75. If you make money, don’t tell anyone. They will ask you for some.

76. If the bankers are busy, something is wrong.  -Walter Bagehat

77. A bear market is a bull in gestation.

78. “Buy and Hold” have replaced “I Love You” as our three most important words.

79. Mergers make a few people rich, several do okay, most are unaffected, and many are screwed.

80. Make sure there’s only one guy in charge. No company is ever big enough for two. -Leo F. McManus, Sr.

81. Most people trade on the “Greater Fool Theory”: Whatever you pay for it today, a Greater Fool will give you more for it tomorrow.

82. Take calculated risks. That is different from being rash.  –General George S. Patton

83. Never invest your money in anything that eats or needs repairing.  –Billy Rose

84. If you want to win the lottery, you’ve got to buy a ticket.

85. If to the Stock Exchange you speed/ To try with Bulls and Bears your luck/ ‘Tis odds you soon from gold are freed/ And waddle forth a limping duck. -William H. Ireland – 1807

86. I lost my money in the market even though I got in on the ground floor; it turned out everybody else got in at the basement.  -–Mark Twain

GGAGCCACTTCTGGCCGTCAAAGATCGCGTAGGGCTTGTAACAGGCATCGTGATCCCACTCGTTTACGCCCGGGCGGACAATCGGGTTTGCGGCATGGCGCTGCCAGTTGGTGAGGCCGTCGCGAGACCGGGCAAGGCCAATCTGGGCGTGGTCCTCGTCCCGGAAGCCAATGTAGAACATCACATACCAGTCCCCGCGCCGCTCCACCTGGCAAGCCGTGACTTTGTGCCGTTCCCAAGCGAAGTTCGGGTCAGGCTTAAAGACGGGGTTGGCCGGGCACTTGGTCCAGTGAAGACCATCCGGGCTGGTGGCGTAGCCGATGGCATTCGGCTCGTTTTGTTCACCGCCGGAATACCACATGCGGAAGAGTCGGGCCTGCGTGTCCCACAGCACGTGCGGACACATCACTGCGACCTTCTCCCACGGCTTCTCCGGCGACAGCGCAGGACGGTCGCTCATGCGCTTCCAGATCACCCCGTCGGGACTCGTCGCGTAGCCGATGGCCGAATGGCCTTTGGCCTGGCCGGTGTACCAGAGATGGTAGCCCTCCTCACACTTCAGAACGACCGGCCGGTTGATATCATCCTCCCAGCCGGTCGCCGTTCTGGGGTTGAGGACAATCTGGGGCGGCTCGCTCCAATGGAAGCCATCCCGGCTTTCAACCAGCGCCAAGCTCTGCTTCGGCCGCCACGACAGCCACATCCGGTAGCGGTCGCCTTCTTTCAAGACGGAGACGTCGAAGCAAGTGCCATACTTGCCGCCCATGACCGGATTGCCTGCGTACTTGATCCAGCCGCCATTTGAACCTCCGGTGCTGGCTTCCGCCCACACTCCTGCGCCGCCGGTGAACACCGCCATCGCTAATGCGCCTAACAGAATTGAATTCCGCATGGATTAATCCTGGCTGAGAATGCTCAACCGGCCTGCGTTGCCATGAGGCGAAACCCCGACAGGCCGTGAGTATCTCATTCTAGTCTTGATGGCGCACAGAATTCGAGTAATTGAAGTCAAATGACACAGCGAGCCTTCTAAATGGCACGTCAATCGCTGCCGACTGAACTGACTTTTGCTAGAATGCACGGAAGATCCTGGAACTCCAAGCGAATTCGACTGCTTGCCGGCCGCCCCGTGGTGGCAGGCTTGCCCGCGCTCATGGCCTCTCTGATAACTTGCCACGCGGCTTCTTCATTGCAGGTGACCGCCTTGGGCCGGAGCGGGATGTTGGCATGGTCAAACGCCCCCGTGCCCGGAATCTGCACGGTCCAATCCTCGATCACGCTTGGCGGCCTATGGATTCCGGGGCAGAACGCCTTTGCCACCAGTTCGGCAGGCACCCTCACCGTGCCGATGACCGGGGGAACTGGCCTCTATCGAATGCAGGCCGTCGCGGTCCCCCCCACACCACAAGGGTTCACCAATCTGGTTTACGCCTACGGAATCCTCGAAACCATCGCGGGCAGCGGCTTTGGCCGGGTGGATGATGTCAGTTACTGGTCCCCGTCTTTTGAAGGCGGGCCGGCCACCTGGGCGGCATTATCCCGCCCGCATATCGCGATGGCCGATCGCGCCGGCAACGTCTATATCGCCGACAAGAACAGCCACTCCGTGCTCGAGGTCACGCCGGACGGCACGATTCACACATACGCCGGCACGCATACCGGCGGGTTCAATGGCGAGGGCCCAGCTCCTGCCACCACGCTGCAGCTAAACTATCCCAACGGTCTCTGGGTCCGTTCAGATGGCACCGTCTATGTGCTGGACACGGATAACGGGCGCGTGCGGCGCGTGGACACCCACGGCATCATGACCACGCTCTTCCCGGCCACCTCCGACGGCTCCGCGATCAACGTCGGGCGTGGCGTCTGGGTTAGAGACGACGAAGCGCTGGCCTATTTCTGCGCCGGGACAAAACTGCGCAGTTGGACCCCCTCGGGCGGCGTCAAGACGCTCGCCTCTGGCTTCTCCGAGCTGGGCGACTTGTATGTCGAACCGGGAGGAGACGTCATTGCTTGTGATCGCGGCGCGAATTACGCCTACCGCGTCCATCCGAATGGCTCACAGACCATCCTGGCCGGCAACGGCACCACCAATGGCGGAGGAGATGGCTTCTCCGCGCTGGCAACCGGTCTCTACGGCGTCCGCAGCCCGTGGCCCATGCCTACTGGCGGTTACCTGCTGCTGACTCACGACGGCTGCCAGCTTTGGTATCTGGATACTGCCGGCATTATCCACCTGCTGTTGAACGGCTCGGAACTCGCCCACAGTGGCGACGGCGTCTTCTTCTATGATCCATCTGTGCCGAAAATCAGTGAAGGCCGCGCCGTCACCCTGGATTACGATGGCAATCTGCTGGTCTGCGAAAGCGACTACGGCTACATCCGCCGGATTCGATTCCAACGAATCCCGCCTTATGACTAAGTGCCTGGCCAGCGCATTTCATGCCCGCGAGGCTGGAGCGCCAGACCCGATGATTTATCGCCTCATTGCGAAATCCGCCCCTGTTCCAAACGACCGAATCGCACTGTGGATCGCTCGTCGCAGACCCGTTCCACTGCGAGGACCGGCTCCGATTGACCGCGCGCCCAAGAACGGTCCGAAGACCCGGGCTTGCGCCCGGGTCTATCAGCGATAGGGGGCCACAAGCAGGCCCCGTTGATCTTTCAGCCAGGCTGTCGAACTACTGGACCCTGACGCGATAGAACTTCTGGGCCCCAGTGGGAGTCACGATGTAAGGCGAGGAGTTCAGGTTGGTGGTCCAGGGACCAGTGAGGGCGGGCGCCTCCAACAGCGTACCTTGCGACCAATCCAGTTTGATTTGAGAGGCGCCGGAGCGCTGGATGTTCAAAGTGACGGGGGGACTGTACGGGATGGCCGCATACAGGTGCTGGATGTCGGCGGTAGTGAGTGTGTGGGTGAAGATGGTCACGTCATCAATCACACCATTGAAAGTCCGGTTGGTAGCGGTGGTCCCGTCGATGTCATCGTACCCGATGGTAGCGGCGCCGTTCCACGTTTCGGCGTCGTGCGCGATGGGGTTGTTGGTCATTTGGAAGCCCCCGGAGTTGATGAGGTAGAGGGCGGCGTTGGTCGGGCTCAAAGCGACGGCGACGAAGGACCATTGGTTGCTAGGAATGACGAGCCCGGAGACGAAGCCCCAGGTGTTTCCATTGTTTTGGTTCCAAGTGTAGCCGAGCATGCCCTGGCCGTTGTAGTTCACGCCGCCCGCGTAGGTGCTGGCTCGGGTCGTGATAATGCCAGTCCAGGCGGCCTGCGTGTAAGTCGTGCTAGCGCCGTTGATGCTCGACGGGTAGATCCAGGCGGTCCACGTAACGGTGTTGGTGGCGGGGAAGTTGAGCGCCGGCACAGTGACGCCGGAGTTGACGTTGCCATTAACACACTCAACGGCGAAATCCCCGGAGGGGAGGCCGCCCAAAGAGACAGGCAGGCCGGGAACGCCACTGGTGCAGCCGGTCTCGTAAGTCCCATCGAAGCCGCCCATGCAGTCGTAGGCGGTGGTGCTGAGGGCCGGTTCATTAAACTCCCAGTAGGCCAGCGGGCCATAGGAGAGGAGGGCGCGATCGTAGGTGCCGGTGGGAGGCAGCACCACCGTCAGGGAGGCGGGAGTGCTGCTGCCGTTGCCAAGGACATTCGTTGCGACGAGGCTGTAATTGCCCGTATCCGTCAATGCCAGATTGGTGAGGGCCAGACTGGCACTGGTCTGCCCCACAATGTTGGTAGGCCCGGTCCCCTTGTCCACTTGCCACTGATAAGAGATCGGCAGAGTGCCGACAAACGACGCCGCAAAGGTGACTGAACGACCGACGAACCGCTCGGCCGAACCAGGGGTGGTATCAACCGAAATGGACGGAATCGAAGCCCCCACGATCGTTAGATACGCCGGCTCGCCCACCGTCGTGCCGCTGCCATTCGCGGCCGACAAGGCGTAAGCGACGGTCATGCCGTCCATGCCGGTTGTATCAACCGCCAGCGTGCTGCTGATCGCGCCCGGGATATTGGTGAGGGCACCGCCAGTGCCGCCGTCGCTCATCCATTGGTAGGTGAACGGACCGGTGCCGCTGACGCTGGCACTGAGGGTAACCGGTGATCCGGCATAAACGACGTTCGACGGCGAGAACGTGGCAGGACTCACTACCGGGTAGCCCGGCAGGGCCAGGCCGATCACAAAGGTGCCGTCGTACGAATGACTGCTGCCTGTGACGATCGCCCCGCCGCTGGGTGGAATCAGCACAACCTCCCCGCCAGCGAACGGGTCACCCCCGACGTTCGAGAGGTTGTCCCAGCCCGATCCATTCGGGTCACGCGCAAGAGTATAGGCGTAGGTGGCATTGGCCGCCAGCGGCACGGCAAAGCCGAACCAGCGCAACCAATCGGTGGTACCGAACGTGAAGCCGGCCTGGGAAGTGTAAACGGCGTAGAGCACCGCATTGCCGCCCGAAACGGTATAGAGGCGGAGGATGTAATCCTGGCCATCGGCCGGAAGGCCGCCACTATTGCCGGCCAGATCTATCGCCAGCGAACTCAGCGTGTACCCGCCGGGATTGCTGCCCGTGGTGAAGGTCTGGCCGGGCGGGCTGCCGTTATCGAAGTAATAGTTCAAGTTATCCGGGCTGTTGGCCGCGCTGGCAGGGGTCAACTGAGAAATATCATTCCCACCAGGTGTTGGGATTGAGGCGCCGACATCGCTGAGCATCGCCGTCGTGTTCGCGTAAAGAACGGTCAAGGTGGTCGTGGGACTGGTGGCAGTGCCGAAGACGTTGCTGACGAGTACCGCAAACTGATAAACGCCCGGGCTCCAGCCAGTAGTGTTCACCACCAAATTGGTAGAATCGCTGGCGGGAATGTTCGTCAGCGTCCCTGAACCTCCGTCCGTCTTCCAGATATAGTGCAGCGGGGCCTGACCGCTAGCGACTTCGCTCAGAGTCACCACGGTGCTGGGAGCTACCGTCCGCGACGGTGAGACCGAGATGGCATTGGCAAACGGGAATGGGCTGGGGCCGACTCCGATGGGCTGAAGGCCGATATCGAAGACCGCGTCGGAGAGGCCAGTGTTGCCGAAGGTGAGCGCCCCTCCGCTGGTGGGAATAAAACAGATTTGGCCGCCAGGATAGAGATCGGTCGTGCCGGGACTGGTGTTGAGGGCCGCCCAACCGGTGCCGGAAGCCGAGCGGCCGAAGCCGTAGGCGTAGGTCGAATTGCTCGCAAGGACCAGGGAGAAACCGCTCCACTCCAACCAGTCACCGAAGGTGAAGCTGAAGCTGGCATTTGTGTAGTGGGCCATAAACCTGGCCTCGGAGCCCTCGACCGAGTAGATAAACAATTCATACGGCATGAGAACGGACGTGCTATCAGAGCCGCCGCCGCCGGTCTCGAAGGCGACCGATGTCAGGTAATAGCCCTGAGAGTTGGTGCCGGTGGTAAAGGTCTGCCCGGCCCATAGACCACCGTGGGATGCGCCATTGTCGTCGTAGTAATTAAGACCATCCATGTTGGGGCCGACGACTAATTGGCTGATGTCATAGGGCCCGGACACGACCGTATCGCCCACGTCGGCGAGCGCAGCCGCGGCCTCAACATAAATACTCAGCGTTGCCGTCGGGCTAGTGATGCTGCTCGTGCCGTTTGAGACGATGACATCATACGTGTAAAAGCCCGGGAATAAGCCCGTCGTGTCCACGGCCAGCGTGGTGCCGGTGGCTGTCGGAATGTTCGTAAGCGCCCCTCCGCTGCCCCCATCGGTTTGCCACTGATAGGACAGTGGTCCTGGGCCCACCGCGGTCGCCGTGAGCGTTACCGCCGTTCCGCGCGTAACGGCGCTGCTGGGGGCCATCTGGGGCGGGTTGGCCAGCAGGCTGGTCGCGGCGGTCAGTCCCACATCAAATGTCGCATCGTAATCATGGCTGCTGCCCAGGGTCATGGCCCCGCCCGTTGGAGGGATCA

87. There are only three safe ways to make money in the market. Unfortunately, no one knows what they are.

88. I asked the market maker for a statement. He said, “I’m optimistic.”

89. There is no finer investment than putting milk into babies. –Winston Churchill

90. Companies pay shareholder money for investment bankers to write shareholder reports that shareholders cannot understand.

91. The Crash of ’29 Rule: It’s a bad day when the jumpers come out.

92. The trend is your friend.

93. If the people who sell advice were really good at what they do, they wouldn’t have to sell advice.

94. The four most dangerous words in stock market analysis are, “It’s different this time.”      -–Neil T. Naftalin

95. Nobody really knows what’s going on, including you, me, and them.

96. If you’re a serious investor, keep your office in a one story building. You won’t get badly hurt jumping off the roof.

97. It costs a lot to be rich.

98. “Markets are a great way to organize economic activity, but they need adult supervision.”   — Wall Street Journal, August 28, 2003, quoted by Bob Herbert

99. Wall Street never changes. The pockets change, the suckers change, the stocks change, but Wall Street never changes, because human nature never changes. – Jesse Livermore

100. If you own a lot of stock, the stock owns you.

101. “Beware of Wall Street lawyers with their legalistic tricks.  I knew an honest lawyer once; he died in Fifty-Six.” –Ed McManus, “The Oracle and the Entrepreneur”

102. A merger of two losers never made a winner. -Ed de Castro